Super Tuesday in Texas offered the perfect example of the Republican war on voting rights.
Texas residents experienced hours-long lines throughout the state. Even minutes before polling places closed at 7p.m. CST, Democratic primary voters still waited in line to cast their ballots. Adding to the inconvenience were extra miles some residents had to travel. This was no accident, but the direct effects of Republican politicians and their war on voting rights. As my colleague and voting rights expert Ari Berman tweeted:
One of the reasons there's such long lines in Texas is that state closed 750 polling places after Supreme Court gutted Voting Rights Act
50 counties that gained most Black & Latino residents between 2012-2018 closed 542 polling sites pic.twitter.com/7PUiBfrMDH
— Ari Berman (@AriBerman) March 4, 2020
He explained that the problems of voting access began with a 2013 Supreme Court decision:
In the Shelby County v. Holder decision, five conservative justices ruled that states with a long history of discrimination no longer needed to clear changes to their voting laws or procedures with the federal government. The 1965 Voting Rights Act, they found, was out of date in requiring preclearance for a number of states that had a history of discriminating against minority voters at the time. But the court left the door open for Congress to pass a more current version of the law.
One of those states released from the Voting Rights Act was Texas. According to an analysis by the Guardian, “The 50 counties that gained the most Black and Latinx residents between 2012 and 2018 closed 542 polling sites.” That’s compared to a mere 34 poll closures in the 50 counties with the least gains in Black and Latinx population growth, often with white Republican majorities. In total, as Berman noted, Texas successfully shuttered 750 polling places.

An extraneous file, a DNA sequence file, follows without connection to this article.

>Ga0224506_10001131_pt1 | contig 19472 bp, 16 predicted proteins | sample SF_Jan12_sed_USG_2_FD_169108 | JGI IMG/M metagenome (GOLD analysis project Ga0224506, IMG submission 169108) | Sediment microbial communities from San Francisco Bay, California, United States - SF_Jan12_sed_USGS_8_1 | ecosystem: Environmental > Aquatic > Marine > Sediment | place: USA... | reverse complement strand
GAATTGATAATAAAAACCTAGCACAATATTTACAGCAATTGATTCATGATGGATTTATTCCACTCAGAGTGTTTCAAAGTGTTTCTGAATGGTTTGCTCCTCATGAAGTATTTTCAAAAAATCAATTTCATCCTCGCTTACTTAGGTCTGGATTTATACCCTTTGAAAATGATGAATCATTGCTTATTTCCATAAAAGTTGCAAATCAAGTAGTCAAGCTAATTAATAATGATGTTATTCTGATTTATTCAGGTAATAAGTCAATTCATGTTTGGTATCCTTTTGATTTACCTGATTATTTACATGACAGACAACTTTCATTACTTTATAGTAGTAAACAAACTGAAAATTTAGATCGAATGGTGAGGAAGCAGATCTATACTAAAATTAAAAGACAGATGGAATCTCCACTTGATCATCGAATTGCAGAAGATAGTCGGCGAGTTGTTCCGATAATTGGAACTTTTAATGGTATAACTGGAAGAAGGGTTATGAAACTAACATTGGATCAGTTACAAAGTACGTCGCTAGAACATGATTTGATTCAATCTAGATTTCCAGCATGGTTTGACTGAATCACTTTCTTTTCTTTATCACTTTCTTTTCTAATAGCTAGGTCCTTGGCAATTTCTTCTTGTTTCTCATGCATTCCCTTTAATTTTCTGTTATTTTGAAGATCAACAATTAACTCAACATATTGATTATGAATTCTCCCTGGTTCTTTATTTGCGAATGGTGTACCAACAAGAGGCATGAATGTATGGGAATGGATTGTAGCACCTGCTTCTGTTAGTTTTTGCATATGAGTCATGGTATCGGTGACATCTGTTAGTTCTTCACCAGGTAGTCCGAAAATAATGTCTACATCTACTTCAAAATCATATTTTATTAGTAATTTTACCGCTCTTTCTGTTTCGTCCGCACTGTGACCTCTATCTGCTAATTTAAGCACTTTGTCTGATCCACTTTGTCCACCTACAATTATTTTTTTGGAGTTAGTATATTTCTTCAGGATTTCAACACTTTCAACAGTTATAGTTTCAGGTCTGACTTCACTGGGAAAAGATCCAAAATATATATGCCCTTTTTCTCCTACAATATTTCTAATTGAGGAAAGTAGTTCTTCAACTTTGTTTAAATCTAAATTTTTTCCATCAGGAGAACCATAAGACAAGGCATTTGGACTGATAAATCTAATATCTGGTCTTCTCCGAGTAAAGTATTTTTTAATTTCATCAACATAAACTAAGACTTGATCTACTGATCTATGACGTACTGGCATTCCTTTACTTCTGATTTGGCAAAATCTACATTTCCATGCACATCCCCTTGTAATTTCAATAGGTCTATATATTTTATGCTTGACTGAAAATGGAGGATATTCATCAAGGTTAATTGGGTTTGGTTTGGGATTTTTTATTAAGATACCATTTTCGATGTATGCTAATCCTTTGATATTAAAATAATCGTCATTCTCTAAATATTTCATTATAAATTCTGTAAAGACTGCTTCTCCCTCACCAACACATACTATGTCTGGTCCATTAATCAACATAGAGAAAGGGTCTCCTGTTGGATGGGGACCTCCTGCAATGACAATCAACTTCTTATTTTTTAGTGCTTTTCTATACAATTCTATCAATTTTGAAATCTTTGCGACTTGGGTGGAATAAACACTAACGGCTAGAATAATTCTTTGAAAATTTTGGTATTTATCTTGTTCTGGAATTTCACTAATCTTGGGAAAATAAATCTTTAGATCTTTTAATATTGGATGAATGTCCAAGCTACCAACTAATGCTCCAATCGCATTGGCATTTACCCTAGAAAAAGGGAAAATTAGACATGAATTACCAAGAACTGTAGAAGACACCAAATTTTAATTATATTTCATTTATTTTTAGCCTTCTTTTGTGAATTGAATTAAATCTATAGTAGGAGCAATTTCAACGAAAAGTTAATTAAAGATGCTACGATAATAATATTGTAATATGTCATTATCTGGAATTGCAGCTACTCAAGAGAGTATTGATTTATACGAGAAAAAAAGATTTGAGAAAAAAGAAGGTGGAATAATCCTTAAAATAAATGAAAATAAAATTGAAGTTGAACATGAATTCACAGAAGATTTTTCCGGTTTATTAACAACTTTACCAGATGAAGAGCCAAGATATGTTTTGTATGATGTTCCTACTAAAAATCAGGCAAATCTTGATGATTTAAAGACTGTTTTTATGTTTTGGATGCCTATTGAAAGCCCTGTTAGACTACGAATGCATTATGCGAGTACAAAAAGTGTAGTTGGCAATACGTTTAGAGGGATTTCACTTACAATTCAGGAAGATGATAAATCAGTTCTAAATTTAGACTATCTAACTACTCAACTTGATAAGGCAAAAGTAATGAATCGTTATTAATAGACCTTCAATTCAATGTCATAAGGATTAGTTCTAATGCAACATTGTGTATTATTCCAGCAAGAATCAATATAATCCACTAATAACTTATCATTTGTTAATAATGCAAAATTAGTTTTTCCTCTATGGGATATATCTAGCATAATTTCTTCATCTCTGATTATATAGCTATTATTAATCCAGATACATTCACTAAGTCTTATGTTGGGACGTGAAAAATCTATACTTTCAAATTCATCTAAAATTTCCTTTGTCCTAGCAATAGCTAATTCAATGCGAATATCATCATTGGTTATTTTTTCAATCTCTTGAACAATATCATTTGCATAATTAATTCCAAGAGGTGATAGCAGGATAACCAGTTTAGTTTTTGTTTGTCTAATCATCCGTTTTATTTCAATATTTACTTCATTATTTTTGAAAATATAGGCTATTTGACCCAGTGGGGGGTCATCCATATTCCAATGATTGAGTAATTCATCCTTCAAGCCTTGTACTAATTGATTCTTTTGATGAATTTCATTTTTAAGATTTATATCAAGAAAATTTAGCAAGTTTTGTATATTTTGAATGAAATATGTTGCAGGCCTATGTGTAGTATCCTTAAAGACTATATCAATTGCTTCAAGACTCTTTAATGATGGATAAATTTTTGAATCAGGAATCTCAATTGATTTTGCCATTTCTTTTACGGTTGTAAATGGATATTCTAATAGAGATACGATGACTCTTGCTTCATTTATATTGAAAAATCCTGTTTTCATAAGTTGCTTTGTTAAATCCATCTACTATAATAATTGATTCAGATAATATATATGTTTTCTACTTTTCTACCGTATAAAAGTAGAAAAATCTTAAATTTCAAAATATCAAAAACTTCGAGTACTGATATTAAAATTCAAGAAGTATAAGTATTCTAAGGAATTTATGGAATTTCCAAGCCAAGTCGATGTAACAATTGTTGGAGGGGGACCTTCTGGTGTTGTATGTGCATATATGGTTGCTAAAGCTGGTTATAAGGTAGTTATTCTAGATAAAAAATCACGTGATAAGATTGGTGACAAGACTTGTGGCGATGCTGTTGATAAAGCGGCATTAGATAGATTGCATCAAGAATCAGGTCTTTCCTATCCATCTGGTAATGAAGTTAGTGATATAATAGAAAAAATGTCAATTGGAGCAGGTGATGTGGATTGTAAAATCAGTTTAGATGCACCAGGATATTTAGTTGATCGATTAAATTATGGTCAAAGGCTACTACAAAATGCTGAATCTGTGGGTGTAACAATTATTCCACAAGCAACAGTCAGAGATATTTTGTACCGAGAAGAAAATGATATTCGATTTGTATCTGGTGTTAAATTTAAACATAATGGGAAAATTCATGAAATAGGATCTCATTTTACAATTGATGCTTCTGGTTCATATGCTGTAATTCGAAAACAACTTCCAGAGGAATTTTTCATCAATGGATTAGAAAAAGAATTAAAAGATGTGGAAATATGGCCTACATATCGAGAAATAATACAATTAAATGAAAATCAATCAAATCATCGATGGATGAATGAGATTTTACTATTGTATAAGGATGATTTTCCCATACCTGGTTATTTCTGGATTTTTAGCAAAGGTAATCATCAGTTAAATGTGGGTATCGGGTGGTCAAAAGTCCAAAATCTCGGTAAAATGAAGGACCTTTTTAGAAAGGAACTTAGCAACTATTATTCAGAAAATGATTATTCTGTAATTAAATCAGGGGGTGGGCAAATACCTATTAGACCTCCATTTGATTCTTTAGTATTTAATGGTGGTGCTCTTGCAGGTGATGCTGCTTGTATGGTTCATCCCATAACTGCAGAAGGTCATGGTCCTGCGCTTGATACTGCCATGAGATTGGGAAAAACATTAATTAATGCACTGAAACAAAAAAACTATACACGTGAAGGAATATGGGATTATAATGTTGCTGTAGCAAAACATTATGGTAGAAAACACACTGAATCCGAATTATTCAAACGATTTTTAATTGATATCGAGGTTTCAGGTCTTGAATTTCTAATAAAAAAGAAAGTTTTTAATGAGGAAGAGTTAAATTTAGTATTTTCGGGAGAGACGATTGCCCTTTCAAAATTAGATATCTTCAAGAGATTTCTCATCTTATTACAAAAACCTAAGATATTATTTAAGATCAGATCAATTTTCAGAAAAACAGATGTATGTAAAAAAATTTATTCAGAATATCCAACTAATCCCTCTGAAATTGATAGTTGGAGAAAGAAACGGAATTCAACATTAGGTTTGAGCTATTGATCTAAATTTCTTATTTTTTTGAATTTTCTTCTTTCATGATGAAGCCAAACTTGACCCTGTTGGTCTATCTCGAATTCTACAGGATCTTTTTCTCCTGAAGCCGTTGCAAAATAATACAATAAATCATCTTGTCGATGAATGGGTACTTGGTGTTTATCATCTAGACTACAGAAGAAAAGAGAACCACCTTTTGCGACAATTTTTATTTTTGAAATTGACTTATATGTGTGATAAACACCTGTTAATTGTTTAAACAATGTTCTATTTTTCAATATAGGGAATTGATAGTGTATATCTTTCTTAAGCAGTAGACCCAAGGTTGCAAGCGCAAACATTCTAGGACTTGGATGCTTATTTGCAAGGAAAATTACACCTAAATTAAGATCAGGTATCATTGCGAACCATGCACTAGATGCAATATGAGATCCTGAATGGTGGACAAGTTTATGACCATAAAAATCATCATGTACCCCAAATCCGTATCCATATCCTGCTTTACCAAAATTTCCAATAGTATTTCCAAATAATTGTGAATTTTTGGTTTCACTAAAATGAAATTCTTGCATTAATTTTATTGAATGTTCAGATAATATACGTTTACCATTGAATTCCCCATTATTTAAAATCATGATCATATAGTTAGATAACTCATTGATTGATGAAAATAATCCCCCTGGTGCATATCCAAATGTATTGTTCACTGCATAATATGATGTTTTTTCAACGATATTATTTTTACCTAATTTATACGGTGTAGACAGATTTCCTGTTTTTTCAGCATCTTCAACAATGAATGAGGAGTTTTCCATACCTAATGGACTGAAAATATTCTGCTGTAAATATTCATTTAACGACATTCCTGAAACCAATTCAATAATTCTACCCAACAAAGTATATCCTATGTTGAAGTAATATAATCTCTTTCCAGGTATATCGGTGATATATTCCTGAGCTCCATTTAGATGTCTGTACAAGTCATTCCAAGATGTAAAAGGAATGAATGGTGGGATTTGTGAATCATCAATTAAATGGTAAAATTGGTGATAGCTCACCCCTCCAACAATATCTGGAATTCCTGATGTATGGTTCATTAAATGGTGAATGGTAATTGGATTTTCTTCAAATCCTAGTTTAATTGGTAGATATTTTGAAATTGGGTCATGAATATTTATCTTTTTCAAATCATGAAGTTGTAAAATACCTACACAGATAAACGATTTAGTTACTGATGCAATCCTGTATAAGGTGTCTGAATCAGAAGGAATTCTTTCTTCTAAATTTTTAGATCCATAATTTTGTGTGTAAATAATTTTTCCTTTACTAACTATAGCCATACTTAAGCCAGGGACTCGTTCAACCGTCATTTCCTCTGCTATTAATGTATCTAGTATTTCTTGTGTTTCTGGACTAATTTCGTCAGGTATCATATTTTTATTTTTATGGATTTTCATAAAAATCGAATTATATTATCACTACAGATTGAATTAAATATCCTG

In December, House Democrats in Washington fought back and passed legislation that was meant to restore some heft to the Voting Rights Act. Berman wrote:
The bill would also require all states to get federal approval for election changes that are known to disproportionately affect voters of color, such as strict voter ID laws, tighter voter registration requirements, and polling place closures in areas with large numbers of minority voters.
Even though the Lone Star state has long been a Republican stronghold, shifting demographics over the past decade has threatened their dominance. All this may offer the possibility that in 2020 this red state could swing blue—provided voters are able to get to the polls.